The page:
Bobbi Newman, at Librarian By Day, noticed a search in her logs that read: “what is a librarian’s day like?” She writes:
I’m assuming it’s someone considering becoming a Librarian and I thought what an amazing opportunity! If I post about this and get others to do it too, it will allow librarians to share amongst ourselves (our positions are changing so rapidly) and also to let the public know what we do.
I can understand her impulse, as my most frequently visited post is How To Become A Librarian. In fact, it became so popular (so quickly), that I amended my tongue-and-cheek post with a link to real information on how to become a librarian. Since my job is a fairly unique one, I thought I’d share a little about what I’m doing, in the (similar) hopes that it might inspire others to pursue this rather satisfying, if unorthodox, occupation.
I should start with the basics. I’m a research librarian in a Holocaust Museum. I previously worked in different library environments — academic and public — before moving into this specialized library, where I act as a solo librarian.†
Today involved the following:
Completed an annotated bibliography for our Teacher Education Institute
As far as I’m concerned, the bane of library work is the annotated bibliography (clunky, time consuming, static, and out-of-date by the time they’re printed). Nonetheless, almost every course that’s taught uses a guide of recommended resources which is nothing but an annotated bibliography.
Searched for material to use in a Censorship Exhibit/Program
For the first time since I moved to the museum, we’re going to be doing a program for Banned Books Week. The program — a collection of dramatic readings by local actors/performers/poets — is already well into the planning stages, but I’ve just begun pulling together the material for the exhibit, which concentrates on the destruction of books and literature during the third stage of genocide.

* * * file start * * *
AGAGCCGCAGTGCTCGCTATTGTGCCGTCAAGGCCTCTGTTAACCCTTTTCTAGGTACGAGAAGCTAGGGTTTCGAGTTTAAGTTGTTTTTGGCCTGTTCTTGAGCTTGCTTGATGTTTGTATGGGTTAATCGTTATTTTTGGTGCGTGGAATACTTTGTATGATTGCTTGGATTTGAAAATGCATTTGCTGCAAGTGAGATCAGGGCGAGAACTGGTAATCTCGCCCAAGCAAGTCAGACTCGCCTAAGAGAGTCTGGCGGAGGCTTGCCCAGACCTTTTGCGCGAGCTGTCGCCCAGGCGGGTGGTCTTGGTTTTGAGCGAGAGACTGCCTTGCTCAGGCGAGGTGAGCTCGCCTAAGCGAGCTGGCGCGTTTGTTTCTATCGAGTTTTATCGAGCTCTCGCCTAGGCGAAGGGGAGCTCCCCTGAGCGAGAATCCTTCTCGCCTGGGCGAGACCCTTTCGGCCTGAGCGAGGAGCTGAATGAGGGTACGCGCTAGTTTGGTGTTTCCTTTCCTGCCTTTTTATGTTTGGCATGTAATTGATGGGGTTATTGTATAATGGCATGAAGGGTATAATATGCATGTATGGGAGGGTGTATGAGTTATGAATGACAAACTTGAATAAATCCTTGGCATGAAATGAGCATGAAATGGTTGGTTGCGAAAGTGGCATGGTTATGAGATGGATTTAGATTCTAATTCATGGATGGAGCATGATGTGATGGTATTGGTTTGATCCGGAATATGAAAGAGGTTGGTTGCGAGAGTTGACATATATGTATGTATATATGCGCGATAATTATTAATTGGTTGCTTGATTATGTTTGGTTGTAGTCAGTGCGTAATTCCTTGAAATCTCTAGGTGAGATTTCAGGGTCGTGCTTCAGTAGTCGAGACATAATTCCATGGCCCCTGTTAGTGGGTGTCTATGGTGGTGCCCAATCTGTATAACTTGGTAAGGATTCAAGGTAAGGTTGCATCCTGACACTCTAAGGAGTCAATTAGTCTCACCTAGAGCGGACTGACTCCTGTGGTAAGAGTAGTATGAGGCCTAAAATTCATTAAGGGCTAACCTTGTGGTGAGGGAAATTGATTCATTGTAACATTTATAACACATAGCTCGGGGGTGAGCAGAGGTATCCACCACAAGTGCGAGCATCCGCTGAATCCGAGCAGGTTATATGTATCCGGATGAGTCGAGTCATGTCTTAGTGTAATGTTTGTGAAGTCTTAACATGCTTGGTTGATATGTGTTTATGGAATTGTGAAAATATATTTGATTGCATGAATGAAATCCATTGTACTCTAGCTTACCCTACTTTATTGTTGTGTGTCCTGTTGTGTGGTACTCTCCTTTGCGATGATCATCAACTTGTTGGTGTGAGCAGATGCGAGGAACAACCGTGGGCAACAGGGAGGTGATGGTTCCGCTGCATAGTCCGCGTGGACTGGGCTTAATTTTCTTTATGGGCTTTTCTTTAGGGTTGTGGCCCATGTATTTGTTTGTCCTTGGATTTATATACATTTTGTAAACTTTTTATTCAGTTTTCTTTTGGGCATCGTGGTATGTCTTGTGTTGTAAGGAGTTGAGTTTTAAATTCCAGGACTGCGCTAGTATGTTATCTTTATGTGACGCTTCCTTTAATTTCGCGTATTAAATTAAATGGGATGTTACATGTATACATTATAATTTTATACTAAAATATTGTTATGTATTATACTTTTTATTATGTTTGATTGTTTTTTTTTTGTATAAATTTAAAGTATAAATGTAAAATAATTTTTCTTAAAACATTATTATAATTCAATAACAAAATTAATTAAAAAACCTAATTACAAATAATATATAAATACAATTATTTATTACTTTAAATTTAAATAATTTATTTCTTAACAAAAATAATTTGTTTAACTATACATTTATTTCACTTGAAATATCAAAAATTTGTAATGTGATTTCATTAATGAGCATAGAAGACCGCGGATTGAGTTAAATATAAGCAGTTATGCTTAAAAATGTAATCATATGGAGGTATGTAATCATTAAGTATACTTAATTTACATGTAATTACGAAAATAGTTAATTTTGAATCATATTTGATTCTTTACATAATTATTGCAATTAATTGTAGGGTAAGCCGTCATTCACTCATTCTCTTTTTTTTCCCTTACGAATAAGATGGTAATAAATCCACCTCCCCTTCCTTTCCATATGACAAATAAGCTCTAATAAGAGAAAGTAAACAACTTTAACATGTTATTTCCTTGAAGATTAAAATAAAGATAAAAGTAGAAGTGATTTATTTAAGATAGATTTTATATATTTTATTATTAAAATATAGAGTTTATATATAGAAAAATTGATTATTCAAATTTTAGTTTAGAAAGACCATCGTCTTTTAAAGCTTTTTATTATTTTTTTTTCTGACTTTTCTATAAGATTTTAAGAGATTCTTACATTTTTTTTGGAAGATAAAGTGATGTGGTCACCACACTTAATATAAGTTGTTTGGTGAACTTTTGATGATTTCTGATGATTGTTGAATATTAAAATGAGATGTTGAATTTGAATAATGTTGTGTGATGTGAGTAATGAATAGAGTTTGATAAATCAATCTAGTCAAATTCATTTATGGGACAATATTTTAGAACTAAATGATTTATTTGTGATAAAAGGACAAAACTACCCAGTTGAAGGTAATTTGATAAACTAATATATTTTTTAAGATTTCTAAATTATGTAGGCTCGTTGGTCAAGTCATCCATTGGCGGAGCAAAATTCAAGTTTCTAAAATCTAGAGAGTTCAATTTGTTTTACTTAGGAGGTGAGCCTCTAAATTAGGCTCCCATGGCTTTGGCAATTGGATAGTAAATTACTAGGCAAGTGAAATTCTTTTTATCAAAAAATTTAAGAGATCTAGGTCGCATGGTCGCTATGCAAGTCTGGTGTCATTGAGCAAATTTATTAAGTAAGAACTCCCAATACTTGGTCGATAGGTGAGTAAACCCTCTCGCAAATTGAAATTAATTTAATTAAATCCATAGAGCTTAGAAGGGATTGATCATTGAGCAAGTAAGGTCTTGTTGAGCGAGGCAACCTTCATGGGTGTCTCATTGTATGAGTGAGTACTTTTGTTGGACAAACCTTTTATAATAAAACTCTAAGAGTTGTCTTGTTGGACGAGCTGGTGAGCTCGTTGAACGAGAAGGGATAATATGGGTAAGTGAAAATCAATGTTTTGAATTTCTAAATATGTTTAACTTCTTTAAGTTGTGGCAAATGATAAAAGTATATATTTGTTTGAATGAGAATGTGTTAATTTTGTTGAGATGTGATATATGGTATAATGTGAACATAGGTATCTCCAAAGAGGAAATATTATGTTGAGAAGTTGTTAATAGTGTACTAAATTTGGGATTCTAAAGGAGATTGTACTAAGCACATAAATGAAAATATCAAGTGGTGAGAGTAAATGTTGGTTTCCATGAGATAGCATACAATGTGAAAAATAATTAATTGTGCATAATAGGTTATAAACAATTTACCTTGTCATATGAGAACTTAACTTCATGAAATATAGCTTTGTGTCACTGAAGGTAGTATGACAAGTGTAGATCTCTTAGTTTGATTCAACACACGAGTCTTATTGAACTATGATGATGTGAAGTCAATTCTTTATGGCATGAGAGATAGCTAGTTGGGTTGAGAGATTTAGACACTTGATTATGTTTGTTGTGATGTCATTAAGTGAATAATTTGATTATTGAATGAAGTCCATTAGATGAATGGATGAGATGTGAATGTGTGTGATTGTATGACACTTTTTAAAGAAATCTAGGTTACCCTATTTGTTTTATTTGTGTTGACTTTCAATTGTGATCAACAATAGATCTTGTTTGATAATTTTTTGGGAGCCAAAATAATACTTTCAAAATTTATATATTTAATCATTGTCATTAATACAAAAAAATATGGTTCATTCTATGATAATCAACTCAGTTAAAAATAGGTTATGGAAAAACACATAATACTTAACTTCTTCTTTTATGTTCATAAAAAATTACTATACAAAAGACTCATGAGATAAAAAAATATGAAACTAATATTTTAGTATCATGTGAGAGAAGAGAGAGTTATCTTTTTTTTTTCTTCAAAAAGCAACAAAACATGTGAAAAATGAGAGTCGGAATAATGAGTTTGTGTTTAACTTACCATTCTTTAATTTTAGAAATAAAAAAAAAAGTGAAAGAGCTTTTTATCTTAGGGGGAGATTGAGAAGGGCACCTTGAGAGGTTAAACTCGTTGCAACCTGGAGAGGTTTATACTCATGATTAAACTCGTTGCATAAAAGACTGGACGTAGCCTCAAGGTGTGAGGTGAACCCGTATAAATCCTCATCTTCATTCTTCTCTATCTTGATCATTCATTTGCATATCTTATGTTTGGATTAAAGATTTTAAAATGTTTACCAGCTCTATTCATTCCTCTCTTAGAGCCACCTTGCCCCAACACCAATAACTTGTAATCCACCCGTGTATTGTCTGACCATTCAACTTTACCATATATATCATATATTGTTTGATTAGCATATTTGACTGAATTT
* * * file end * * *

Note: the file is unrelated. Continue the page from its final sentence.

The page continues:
Cataloged a small collection of children’s books
While cataloging was never my forte, you have to expect a healthy dose of it when you’re the only librarian. I’ve found that it’s easy to manage when you fold into a workflow that has a lot of variety.
Ordered $350 worth of books
Collection development has always interested me, and it’s something I’m always eager to tackle. This was a fairly light order, but there were two titles in my “cart” that I wanted to get as soon as possible.
Fielded a half dozen reference questions
Unlike cataloging, this is my forte (Jim Carmichael would be so proud). The average day is consumed with varying amounts of research, depending on the types of requests I get, and since I have a non-typical library, I tend to get non-typical reference questions. For example, I spent a large chunk of the afternoon attempting to determine if three Communist partisans were hanged in Kaunas (Kovno) on December 12, 1941.
That was what a librarian did today. Thanks to Lauren for pointing this out.
†A librarian who works alone and is expected to perform all the tasks that larger institutions divide among different positions.
Update: If you’d like a more detailed accounting of what a librarian does I would recommend buying Lauren Pressley’s book. You can find it in my Amazon recommended reading box on the sidebar.